Truth: The general rule is that a Chapter 13 Bankruptcy must provide the creditors with more than they would have received under a Chapter 7 filing (but often, creditors will get nothing under a Chapter 7). Payment plans are worked out with your bankruptcy attorney and the creditors and will vary based upon the ability to file under Chapter 7, disposable income, the value of non-exempt assets, and many other factors. A payment plan cannot last more than 5 years (60 months) and less than 3 years (36 months). The main benefit of a Chapter 13 filing is that you may be able to keep more of your assets than if you filed under Chapter 7, while getting your debts discharged after the plan has been fully carried out and the creditors getting more than they would have otherwise.


Myths About the Bankruptcy Process

#1 Myth: You can choose whether to include all or only certain debt in a bankruptcy filing, and if a debt is listed in bankruptcy it cannot be repaid (even if you want to)

Truth: You must list all of the debts that you owe and the property that you own. You cannot discriminate between creditors, even if you want to keep paying them. Even if you are not in default on certain loans, you must still list them as creditors if you owe them anything. While you are no longer obligated to repay them, you always have that opportunity (and sometimes it can be a good idea depending on the circumstances).

Failure to accurately and honestly list all of your debts and assets can lead to the bankruptcy petition being dismissed, and this is not something you want.

#2 Myth: It’s really hard to file for bankruptcy

Truth: It’s really not hard, but it is recommended to have an attorney represent you, since there is a lot of paperwork. Proper planning with an attorney can help protect the value of some non-exempt assets.

#3 Myth: I can max out all my credit cards, file for bankruptcy, and never pay for the things I bought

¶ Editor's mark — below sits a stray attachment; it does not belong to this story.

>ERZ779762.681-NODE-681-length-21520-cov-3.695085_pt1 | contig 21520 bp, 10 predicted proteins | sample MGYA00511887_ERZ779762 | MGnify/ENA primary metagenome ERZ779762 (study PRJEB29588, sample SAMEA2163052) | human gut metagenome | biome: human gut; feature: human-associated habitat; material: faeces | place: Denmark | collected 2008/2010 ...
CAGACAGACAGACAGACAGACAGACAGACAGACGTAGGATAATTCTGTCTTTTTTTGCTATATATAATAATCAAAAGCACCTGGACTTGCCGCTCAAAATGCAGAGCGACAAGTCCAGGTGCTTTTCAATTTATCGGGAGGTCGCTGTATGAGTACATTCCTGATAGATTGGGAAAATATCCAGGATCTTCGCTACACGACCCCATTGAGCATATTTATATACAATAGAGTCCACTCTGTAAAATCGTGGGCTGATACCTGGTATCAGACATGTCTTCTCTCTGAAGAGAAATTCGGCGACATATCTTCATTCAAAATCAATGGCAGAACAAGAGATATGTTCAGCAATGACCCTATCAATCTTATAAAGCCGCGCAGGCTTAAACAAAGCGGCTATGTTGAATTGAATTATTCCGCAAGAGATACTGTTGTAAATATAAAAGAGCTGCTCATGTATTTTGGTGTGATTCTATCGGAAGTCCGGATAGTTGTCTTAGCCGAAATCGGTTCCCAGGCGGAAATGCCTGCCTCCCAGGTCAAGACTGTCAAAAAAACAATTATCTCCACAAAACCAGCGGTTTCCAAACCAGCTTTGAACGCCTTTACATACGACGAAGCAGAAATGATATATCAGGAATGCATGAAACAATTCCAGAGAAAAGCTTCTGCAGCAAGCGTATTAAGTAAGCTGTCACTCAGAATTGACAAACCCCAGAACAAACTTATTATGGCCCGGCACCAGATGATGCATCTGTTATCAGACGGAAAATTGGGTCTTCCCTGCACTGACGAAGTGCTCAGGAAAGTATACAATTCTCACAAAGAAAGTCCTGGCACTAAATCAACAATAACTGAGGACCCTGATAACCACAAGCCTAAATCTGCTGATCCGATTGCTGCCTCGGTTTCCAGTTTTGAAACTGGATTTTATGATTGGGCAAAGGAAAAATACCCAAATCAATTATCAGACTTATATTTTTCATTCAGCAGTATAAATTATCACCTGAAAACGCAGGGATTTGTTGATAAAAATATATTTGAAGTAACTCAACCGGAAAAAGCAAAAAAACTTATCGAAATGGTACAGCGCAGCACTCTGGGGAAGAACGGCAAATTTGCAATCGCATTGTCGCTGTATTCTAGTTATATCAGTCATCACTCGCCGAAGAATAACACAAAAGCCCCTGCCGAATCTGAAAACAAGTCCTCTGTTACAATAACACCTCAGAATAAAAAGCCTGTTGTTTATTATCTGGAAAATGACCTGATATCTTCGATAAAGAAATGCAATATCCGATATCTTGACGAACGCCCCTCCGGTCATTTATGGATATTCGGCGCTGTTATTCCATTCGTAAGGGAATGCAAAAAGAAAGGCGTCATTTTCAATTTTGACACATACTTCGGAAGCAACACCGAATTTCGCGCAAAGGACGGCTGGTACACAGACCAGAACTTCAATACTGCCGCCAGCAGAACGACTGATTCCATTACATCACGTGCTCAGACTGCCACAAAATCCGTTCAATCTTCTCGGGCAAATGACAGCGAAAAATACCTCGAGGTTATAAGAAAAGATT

Truth: It is considered fraud to take out loans with the intent to never repay them. Fraud occurs at the time the loan or purchase on credit was made. As long as you had the intent to pay back the money at that time, there is no fraud.

But fraud is a serious (and potentially criminal) problem as well as one of main reasons the Bankruptcy Court can dismiss a petition without granting a discharge.

#4 Myth: There is a minimum amount of debt required to file bankruptcy

Truth: While there is no minimum amount required, it does not make sense to file unless the debt is more than you can reasonably repay. Often, solutions can be reached with creditors, especially when there are relatively few of them and the amounts are not too high. But each situation is different, and while it might not make sense for a doctor with $50,000 in debt to file for bankruptcy, it might make sense for someone that has been unemployed for the past year.


Myths About What Debts Are Dischargeable In Bankruptcy

#1 Myth: All debts can be wiped out in a bankruptcy filing

Truth: Certain types of debts cannot be erased (these are called Non-Dischargeable Debts). They include, but are not limited to, child support and alimony, student loans, most taxes, debts resulting from personal injuries while drunk driving, governmental fines and penalties, and debts incurred as the result of fraud.

#2 Myth: Medical bills can’t be discharged in bankruptcy

Truth: This is absolutely false. Most medical bills are unsecured debt, and almost all unsecured contract debt (like credit cards, personal loans, and medical bills) remain dischargeable in bankruptcy. Even if a medical bill was secured, it could be discharged, but it would mean selling the property that secured the bill.

#3 Myth: You can’t get rid of back taxes through bankruptcy

Truth: For the most part, this is true, but you can get rid of income taxes that are more than three years old. The problem is that there are there are several qualifications that have to be met in order for the taxes to be wiped out, but having a portion wiped out is better than none at all. In addition, sales taxes must be repaid and cannot be wiped out by filing bankruptcy.


Myths About What Things You Do and Don’t Get To Keep

#1 Myth: You will lose everything you own by filing for bankruptcy

Truth: Well over 95% of bankruptcy cases filed by individuals are “no asset” cases in which the debtor keeps everything he/she owns. That’s because exemptions provide for assets that the debtor can keep, and some assets, like pensions, are beyond the reach of bankruptcy trustees and creditors. The bankruptcy code uses exemption laws set by each state. In order to qualify to use a state’s exemption laws, you must have lived in that state for a minimum amount of time before filing. Therefore, if you just moved to California, you won’t be able to use the exemption laws of California.